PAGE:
Published on July 19, 2018
There has been a flurry of activity as organizations around the globe scramble to become GDPR-compliant. It’s been almost two months since the European Union implemented the General Data Protection Regulation that attempts to hand control of personal data back to citizens of the EU. Many companies are keeping the threat of high fines in mind as they work to achieve compliance. Others are waiting to see how major players such as Facebook and Google manage the GDPR before putting in too much effort. Still others are cancelling service to EU customers due to the perceived high costs of implementing the necessary changes, notwithstanding that other jurisdictions are likely to enact similar legislation.
At the moment, obtaining consent is the most pressing GDPR issue, requiring immediate action from many organizations with customers in the EU. The Regulation requires entities to obtain informed consent by explicit affirmative action before they gather or use personal data. The entity collecting the data must inform the individual of how their data will be used and only gather as much data as is needed for the stated purpose.
In the weeks leading up to GDPR implementation, organizations interpreted this standard differently and used a variety of methods to comply, ranging from emails to opt in banners.
We’ve all seen numerous versions of the same email requiring consent to remain on a mailing list. The truth is, many of these emails are unnecessary. If prior consent was given upon sign up, as it likely was in accordance with the 1998 Data Protection Act, and the data is still used for the same purposes, there's a good chance that this original consent is GDPR-compliant. There’s no need to go back and request another one as long as there’s a record of the original consent.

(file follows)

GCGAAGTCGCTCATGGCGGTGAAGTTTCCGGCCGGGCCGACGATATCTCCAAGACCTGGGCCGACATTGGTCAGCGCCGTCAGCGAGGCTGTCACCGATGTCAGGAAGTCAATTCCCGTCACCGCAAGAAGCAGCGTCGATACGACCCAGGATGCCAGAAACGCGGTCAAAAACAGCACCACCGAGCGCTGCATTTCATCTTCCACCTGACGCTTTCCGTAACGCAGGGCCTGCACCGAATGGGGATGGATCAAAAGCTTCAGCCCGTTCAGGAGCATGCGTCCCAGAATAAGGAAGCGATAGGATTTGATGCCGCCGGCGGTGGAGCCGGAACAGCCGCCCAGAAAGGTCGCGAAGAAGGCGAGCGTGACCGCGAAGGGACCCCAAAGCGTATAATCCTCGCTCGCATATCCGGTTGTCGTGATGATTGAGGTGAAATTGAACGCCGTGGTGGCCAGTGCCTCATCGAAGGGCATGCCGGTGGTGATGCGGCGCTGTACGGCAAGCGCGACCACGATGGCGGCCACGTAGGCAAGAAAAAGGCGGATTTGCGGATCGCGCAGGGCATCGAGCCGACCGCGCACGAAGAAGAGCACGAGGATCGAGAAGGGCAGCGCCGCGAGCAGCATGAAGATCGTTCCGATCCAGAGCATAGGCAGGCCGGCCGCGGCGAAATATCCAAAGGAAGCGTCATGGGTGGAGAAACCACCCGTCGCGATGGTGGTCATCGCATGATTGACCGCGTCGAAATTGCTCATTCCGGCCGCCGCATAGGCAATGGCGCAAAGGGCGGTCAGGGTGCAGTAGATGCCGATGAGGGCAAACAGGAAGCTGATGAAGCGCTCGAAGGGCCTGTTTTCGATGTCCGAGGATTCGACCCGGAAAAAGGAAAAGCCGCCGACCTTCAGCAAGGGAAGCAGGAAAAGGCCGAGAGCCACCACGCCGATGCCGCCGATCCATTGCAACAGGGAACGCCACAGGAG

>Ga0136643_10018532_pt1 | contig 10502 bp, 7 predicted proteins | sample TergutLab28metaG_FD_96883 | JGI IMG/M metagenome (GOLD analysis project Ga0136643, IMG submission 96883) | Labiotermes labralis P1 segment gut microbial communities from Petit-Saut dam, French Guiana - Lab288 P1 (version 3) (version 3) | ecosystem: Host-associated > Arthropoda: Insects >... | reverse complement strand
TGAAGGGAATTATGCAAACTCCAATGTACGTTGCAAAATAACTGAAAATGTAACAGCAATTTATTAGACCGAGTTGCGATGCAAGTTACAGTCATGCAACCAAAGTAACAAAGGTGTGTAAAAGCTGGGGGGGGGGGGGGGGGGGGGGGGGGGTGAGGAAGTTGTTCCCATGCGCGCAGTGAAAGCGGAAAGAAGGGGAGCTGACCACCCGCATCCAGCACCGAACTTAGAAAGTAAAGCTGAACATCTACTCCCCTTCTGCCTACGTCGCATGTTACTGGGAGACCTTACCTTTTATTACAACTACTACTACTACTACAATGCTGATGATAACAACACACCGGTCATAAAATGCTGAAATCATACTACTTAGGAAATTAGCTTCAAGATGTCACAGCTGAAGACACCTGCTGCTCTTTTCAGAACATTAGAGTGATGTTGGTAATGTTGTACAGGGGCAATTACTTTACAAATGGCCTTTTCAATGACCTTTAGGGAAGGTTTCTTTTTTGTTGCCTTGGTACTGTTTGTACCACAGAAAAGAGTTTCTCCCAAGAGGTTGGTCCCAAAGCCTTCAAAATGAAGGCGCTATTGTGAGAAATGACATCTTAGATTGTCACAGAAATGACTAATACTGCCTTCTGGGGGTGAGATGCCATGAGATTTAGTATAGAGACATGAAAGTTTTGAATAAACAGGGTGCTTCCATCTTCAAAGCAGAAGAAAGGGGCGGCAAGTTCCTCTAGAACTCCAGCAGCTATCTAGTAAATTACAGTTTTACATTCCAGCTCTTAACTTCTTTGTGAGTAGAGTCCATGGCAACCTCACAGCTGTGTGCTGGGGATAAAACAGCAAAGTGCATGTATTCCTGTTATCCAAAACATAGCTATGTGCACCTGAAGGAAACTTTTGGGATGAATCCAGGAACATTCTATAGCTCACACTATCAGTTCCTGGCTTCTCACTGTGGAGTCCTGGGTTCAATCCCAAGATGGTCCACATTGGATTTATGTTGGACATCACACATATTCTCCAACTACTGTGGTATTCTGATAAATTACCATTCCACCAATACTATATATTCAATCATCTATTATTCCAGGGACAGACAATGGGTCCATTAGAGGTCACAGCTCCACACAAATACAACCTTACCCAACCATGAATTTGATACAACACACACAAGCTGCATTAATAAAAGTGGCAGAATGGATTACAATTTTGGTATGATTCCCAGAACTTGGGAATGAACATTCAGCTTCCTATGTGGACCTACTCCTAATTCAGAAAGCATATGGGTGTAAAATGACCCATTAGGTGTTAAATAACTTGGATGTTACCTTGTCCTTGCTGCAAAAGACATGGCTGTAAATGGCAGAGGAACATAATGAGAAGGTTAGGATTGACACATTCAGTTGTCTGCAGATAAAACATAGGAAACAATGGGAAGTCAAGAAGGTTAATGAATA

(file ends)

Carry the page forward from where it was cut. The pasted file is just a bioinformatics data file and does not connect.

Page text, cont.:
Consent by affirmative action must be given when a new customer signs up for a service or if personal data is used in a way not originally agreed to. In either case, “affirmative action” means an explicit “opt in” must be given. Merely responding “OK” to a banner or an email doesn’t comply with the Regulation. Other shortcuts, including consent messages with no option to decline and default opt-in boxes that are pre-marked, are also non-compliant.
So far, most organizations have been focused on ensuring that they have proper user consent. However, the GDPR will govern many aspects of how business is conducted. You can read the regulation in its entirety here.
If you feel overwhelmed or confused, remember to keep the big picture in mind. The GDPR’s purpose is to give individuals control over their personal data. Data should be collected with consent, used for the purposes for which the consent was given, and be deleted upon request, and individuals should be informed in case of a security breach. These are the basic requirements of the GDPR.
As an organization that makes it our Mission to keep our customers’ data safe, we fully support new standards that give individuals greater control over their personal data. As with any major regulatory change, we can expect a period of adaptation, but once the dust settles, we’ll find ourselves with greater security, privacy, and consumer confidence. This is good for all of us.